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Coastal Hazards Products, Projects, and Activities NOAA Coastal Services Center
Coastal hazards include both natural and man-made events (chronic and episodic) that threaten the health of coastal ecosystems and communities. This definition includes, but is not limited to, hurricanes, tsunamis, erosion, oil spills, harmful algal blooms, and pollution. Center projects in this theme area work to reduce the environmental, social, and economic impacts from coastal hazards by providing information and tools that facilitate increased decision-support capabilities for coastal managers.
EPA: About Estuaries
What are estuaries, why are they important, why they should be protected? Environmental Protection Agency provides information.
Massachusetts Striped Bass Fisheries Report pdf
Massachusetts Striped Bass Fisheries Report in pdf - describing the state of the striped bass fisheries and restoration efforts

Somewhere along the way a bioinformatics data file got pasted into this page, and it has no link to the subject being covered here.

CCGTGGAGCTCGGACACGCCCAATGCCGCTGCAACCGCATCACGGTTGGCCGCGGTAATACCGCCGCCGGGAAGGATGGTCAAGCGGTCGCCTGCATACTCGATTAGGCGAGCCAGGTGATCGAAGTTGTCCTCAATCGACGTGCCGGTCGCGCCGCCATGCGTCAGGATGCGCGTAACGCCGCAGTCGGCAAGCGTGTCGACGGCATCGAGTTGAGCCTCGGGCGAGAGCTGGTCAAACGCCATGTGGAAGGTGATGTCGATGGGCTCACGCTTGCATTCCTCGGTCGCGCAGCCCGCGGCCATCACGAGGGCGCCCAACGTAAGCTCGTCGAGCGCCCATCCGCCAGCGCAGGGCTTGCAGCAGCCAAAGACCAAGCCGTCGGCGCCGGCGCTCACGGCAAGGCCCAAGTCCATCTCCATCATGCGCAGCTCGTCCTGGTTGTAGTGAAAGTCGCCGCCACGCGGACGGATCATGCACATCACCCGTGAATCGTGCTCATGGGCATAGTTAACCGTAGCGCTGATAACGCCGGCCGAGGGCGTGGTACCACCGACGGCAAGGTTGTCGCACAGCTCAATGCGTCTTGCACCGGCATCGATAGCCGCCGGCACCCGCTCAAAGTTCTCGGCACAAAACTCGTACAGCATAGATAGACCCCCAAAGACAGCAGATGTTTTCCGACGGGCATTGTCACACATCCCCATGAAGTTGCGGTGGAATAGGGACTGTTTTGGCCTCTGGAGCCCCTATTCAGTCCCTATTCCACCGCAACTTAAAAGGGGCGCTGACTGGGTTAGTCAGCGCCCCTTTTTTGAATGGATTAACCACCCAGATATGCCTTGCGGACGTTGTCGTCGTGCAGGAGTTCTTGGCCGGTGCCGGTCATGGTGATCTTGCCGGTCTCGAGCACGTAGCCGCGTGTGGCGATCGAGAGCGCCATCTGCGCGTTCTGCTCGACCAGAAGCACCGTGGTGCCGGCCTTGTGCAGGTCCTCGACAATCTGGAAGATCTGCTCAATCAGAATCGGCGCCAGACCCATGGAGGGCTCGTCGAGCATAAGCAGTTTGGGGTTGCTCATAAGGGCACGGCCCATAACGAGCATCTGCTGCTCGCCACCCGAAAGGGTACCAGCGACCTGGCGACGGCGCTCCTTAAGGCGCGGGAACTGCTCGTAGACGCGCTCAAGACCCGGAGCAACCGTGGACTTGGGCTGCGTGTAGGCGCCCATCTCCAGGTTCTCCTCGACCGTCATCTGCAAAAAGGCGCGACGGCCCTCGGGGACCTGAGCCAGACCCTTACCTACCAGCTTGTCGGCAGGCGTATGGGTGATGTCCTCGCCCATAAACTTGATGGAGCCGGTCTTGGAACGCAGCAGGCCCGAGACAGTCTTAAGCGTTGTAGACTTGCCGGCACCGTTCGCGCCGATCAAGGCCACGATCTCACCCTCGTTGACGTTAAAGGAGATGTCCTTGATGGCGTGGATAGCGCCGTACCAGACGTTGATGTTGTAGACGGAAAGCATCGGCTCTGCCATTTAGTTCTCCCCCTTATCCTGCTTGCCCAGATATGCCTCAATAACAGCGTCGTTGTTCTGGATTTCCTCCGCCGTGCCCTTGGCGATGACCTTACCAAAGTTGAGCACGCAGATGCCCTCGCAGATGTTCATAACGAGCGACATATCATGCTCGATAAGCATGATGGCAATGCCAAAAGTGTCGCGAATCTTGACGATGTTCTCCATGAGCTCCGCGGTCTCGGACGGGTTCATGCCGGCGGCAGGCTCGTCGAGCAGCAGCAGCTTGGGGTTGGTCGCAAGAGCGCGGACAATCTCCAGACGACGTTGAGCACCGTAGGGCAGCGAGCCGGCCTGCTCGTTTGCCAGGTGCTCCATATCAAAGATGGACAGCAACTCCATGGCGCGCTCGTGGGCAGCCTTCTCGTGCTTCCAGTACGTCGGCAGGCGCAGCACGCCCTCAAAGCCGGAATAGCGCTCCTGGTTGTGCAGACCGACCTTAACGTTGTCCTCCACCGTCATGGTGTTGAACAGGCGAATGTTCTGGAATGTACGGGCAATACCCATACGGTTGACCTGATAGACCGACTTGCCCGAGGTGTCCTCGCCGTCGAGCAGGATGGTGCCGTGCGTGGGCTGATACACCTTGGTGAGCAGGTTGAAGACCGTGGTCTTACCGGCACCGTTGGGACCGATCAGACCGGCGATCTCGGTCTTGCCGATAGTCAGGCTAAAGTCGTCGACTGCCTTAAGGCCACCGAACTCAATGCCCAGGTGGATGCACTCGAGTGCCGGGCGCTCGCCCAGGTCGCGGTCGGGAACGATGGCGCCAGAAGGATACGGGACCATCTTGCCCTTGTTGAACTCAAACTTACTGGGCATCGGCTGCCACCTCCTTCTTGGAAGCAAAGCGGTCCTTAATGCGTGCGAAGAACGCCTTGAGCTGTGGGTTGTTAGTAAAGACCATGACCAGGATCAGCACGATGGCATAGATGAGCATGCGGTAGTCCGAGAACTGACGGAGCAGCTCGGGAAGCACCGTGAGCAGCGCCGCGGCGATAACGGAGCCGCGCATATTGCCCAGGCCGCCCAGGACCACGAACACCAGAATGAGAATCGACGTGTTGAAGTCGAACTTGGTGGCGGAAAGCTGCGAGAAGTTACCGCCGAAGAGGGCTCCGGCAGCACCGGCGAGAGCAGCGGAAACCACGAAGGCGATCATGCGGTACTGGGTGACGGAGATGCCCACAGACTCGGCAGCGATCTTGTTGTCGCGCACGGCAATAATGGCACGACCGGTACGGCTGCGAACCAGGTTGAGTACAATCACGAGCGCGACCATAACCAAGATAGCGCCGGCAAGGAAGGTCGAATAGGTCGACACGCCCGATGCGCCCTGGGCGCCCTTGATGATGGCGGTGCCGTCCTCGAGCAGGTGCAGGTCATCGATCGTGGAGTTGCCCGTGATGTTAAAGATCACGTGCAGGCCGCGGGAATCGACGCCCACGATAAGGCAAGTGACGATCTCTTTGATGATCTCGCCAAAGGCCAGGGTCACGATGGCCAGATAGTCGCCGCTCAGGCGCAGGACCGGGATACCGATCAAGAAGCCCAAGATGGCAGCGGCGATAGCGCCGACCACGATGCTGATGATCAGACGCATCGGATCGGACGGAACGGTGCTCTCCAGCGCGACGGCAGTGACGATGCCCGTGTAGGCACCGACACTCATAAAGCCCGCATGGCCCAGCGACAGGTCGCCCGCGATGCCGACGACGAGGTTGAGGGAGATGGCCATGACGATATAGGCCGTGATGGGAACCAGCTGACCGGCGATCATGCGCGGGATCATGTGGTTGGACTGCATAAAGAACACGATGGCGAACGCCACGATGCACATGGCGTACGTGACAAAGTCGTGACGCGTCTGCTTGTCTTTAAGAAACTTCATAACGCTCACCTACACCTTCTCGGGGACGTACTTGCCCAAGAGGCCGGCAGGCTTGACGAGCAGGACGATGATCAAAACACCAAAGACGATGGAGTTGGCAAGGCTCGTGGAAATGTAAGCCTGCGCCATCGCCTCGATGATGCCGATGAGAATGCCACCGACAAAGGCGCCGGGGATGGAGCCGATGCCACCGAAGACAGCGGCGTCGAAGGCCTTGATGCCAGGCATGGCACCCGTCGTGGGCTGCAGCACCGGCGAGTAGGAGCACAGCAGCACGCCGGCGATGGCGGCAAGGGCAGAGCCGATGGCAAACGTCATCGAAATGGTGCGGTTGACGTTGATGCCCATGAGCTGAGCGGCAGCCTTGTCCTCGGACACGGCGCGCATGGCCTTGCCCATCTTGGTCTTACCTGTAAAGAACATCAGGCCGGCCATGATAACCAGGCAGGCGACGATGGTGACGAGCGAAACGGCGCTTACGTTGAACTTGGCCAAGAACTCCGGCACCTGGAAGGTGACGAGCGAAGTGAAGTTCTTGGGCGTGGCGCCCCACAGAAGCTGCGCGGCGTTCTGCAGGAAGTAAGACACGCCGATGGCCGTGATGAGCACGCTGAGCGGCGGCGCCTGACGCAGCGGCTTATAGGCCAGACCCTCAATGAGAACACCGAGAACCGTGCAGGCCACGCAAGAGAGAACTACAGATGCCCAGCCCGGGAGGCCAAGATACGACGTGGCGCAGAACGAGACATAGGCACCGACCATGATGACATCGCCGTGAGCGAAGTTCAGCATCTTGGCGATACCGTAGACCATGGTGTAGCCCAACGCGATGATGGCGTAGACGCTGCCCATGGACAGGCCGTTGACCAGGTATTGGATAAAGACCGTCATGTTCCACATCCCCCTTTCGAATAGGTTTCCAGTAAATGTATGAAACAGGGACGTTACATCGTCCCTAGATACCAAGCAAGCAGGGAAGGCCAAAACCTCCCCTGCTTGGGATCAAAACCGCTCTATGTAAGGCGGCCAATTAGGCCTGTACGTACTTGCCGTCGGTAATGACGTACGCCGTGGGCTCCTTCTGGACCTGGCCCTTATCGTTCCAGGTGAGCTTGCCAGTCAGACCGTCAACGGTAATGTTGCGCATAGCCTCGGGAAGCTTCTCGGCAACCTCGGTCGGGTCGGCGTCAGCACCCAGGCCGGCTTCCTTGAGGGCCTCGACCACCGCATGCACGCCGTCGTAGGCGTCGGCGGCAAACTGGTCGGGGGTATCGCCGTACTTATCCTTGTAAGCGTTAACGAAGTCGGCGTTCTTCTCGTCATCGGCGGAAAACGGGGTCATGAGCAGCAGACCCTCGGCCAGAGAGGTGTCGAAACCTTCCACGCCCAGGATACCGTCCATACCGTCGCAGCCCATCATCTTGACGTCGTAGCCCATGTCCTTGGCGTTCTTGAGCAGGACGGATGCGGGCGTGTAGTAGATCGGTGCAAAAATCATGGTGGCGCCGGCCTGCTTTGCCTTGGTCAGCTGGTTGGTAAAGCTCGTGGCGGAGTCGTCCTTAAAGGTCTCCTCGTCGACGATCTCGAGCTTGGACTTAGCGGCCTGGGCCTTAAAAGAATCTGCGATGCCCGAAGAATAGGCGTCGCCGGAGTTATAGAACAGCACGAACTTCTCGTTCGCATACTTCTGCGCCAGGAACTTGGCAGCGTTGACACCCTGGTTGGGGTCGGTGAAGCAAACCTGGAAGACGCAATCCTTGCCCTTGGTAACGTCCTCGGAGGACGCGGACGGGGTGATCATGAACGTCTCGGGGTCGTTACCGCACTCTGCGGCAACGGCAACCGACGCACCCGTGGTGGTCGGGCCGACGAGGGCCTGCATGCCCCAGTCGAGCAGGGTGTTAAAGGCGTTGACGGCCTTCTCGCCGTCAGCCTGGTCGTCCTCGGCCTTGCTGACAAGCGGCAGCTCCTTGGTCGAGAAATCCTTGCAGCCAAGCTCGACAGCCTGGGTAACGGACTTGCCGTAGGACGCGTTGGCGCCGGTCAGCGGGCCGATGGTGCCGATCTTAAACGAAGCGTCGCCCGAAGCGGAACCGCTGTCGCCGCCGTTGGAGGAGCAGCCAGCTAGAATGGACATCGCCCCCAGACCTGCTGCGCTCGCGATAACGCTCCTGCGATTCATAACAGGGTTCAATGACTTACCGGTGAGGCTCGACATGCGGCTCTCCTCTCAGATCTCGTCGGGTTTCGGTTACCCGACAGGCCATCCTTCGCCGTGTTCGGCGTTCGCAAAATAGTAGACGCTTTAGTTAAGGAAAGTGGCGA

New York Marine Habitat Protection
New York's marine habitats support a diverse array of fish, wildlife, and plant species. These productive areas include tidal wetlands, submerged aquatic vegetation like eelgrass, estuaries and open waters,mud and sandflats, and natural and artificial reefs.
Smart Coastal Growth Theme Page - NOAA Coastal Services Center
Smart coastal growth maintains a balance among environmental, social, economic, and quality of life issues. To achieve this balance, a broad spectrum of considerations must be addressed, including cultural resources and the values and beliefs of the individuals in the community. NOAA Coastal Services Center projects in this theme area assist communities in their efforts to incorporate smart growth concepts into their planning and decision-making processes.
The Coral Reef Ecology Home Page
Coral reefs are among the most diverse and productive communities on Earth. They are found in the warm, clear, shallow waters of tropical oceans worldwide. Reefs have functions ranging from providing food and shelter to fish and invertebrates to protecting the shore from erosion.